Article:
In the late 1700s Haiti supplied half of the world's coffee. Today farmers there would like to find their way back into the market.
"People in Haiti started telling me, 'Yeah, yeah, we have a lot of coffee and know about how coffee grows, but we don't know how to sell it to the United States,'" says Myriam Kaplan-Pasternak, a Marin County farmer.
Kaplan-Pasternak knows Haiti well. She works with the Partners of the America's Farmer to Farmer program. With the help of the owner of Mojay's Cafe in San Rafael, she's trying to build the market in the U.S. Yves Goudet is also involved. He owns Haiti coffee company in Santa Rosa.
"Coffee is their number one crop. So they would like to sell the coffee, they would like to be able to sell the coffee and then with the coffee, they can raise their kids. To make it short, they want a good price for their coffee," says Goudet.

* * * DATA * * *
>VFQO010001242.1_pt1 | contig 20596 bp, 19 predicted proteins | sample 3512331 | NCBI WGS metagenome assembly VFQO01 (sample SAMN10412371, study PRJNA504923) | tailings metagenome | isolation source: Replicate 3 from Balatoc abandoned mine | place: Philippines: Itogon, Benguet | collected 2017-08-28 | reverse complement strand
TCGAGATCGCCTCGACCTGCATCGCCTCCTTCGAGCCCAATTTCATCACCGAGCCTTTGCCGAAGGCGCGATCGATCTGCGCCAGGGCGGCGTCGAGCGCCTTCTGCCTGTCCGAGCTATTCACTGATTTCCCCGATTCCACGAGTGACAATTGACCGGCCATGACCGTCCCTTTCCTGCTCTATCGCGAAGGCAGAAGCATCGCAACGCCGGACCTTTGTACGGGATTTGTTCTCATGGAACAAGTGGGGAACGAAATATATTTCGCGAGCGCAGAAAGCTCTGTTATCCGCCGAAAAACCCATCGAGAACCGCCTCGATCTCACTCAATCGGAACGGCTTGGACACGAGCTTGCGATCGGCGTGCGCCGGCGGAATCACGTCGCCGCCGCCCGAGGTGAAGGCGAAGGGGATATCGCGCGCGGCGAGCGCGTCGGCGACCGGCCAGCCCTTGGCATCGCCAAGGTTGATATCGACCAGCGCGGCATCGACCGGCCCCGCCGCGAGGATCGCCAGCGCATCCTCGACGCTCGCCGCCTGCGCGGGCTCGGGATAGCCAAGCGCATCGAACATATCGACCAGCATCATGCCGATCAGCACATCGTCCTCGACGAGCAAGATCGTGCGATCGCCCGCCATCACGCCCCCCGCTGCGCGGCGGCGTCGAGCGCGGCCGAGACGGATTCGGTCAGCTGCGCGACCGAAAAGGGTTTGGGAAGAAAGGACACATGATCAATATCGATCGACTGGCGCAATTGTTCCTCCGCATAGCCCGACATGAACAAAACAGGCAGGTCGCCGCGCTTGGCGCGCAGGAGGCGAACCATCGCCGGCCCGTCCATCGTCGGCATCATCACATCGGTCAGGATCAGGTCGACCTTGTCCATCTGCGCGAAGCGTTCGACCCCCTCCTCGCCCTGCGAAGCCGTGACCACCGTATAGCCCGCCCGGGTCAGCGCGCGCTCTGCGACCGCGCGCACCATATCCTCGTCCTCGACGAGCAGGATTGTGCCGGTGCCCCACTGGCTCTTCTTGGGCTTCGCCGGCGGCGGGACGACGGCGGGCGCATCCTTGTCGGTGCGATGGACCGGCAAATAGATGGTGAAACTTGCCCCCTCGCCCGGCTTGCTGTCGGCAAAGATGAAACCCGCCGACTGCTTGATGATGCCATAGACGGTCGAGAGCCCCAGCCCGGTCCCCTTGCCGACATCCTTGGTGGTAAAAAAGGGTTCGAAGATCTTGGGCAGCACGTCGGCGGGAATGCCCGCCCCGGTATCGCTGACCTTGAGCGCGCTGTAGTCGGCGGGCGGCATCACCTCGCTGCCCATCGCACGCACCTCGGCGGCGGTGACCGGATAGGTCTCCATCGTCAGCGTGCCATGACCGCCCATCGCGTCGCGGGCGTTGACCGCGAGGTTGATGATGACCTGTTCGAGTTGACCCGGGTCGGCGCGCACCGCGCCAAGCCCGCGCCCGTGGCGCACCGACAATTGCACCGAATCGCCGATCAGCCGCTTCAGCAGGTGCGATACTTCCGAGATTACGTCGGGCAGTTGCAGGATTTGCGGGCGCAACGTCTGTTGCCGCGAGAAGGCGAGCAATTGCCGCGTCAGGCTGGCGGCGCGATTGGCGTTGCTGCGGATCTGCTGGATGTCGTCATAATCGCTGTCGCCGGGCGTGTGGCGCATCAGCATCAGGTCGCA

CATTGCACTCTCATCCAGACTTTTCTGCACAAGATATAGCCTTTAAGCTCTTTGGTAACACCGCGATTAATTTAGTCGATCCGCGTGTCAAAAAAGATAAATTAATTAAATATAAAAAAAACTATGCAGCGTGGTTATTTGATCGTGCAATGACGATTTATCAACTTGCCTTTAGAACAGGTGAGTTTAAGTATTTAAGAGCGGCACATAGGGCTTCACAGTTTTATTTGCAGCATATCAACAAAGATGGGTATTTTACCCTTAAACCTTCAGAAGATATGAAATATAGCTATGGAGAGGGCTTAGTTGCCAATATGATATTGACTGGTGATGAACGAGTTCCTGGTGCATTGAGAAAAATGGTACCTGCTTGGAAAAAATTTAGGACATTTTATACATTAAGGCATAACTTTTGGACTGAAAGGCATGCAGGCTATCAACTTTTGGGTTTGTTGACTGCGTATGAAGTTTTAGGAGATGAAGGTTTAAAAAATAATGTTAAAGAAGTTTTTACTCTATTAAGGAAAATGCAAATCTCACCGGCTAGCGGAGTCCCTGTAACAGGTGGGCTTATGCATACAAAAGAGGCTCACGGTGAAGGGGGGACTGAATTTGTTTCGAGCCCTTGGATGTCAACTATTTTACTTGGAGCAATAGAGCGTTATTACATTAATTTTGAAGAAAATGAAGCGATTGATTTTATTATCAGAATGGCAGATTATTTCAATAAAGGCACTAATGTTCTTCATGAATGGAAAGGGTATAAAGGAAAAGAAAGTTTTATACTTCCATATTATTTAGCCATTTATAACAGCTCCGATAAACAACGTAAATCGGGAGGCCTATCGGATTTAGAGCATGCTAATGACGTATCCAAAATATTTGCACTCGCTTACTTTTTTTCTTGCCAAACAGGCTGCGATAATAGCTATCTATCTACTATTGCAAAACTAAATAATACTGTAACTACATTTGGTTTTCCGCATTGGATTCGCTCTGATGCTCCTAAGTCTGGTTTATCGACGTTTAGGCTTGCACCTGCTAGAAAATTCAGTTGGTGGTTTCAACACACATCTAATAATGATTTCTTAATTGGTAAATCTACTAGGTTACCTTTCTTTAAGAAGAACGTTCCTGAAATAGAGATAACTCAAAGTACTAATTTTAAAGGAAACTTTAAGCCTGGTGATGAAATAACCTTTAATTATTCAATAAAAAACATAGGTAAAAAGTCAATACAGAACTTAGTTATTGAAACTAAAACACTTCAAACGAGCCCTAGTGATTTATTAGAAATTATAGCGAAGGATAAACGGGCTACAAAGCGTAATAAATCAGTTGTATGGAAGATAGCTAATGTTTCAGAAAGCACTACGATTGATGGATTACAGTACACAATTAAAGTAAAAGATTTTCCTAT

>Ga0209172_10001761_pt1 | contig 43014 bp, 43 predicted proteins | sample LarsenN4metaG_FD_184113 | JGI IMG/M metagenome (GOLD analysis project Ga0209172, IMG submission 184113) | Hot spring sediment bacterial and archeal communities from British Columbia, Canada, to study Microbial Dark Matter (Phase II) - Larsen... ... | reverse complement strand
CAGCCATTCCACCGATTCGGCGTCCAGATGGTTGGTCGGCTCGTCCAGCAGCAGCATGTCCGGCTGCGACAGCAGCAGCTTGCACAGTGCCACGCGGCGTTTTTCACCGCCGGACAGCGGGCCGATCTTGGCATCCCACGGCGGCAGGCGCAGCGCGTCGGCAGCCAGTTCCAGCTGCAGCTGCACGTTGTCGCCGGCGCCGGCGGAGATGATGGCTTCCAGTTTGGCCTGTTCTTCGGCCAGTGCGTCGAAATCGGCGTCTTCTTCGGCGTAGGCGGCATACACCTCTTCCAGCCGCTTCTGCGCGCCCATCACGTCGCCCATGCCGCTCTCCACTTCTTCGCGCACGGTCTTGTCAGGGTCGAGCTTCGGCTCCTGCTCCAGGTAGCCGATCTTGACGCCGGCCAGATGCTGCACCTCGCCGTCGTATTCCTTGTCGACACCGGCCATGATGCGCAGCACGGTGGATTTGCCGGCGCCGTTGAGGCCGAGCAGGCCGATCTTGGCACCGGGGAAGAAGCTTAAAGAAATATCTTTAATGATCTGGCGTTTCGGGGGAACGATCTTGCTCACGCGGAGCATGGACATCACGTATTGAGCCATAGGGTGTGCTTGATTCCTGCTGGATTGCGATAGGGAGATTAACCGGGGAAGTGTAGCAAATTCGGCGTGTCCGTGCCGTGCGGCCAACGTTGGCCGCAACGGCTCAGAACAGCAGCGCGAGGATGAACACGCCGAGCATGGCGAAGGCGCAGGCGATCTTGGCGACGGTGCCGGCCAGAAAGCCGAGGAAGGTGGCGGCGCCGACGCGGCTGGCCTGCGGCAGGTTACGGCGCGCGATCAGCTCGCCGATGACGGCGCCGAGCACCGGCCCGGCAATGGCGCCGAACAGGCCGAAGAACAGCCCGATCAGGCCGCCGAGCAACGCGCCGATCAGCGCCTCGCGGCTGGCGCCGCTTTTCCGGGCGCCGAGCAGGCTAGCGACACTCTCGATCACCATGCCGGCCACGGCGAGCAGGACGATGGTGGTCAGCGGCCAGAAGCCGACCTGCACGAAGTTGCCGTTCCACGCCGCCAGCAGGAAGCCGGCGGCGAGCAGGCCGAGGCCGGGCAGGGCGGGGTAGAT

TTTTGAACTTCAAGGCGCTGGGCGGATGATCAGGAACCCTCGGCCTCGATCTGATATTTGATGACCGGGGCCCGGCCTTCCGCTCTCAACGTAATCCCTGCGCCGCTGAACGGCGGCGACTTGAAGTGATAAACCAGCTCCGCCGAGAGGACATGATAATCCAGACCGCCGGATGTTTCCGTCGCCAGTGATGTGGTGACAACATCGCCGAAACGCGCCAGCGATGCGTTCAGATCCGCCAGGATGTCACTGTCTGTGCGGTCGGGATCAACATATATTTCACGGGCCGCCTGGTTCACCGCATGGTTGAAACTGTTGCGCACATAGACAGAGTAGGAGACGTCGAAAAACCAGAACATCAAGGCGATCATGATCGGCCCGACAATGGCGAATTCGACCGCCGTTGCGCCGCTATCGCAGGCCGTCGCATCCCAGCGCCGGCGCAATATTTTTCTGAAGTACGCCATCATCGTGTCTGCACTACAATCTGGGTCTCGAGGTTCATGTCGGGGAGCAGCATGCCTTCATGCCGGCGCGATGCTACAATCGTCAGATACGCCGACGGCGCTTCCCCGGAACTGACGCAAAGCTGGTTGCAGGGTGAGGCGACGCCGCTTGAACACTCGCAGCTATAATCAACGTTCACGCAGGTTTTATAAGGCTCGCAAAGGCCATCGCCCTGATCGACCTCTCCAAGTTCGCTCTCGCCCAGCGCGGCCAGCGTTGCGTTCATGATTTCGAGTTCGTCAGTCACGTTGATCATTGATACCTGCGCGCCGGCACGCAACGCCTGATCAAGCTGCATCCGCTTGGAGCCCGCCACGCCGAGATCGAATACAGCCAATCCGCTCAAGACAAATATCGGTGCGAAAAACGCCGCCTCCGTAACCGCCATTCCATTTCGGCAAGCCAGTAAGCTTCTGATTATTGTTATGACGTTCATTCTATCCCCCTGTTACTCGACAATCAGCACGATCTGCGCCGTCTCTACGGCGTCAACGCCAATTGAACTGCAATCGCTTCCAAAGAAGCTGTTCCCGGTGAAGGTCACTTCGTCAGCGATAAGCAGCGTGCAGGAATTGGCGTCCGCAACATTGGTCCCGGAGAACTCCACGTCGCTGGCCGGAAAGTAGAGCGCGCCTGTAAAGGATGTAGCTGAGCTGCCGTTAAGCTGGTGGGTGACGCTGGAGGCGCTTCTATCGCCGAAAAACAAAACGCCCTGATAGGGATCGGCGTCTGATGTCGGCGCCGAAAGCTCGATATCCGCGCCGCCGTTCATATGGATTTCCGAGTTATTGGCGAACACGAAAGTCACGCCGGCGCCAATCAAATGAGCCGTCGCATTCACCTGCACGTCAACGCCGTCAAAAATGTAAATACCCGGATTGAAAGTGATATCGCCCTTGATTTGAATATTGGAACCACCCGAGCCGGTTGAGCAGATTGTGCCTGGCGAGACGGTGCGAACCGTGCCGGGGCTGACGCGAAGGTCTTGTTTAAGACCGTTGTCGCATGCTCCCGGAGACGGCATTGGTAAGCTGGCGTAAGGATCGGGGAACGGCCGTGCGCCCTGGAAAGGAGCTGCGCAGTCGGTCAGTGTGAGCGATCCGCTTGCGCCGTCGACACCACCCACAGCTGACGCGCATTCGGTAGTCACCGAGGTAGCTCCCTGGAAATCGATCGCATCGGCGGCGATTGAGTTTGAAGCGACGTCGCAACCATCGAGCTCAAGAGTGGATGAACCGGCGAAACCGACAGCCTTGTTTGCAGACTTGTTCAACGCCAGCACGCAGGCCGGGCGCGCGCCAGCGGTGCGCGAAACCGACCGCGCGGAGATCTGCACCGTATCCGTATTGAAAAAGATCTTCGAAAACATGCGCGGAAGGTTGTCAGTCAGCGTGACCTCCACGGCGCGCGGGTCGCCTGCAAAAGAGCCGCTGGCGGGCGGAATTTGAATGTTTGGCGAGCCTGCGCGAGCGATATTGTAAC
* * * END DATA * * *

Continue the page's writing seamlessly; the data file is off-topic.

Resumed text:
In the past six months they have worked with farmers in the north of the country.
"Some areas didn't know how to process it to the quality that is expected here in the U.S., so we've been educating them to improve quality," says Kaplan-Pasternak.
That's been Goudet's job. Now they import small amounts of green unroasted beans which are then processed in Northern California and sold at the cafe.
Haitian farmers know coffee is very much in demand in the world. It is the second largest commodity after oil, so the potential is huge, as long as Haiti is able to maintain some kind of political stability.
Also helping farmers is Michelle Lacourciere of Pacifica. She operates a non-profit called the Sirona Cares Foundation. She's teaching Haitians about the jatropha plant. The oil extracted from its seed can be used as biofuel.
"You can literally crush a seed. The seed is 40 percent oil. You put the oil directly in a generator and it will run," says Lacourciere.
It's helping farmers become more sustainable.
"This is not a generation married to the way it was. It is a generation that wants things to be different. They are well aware of what the outside world looks like and they know they need to catch up," says Lacourciere.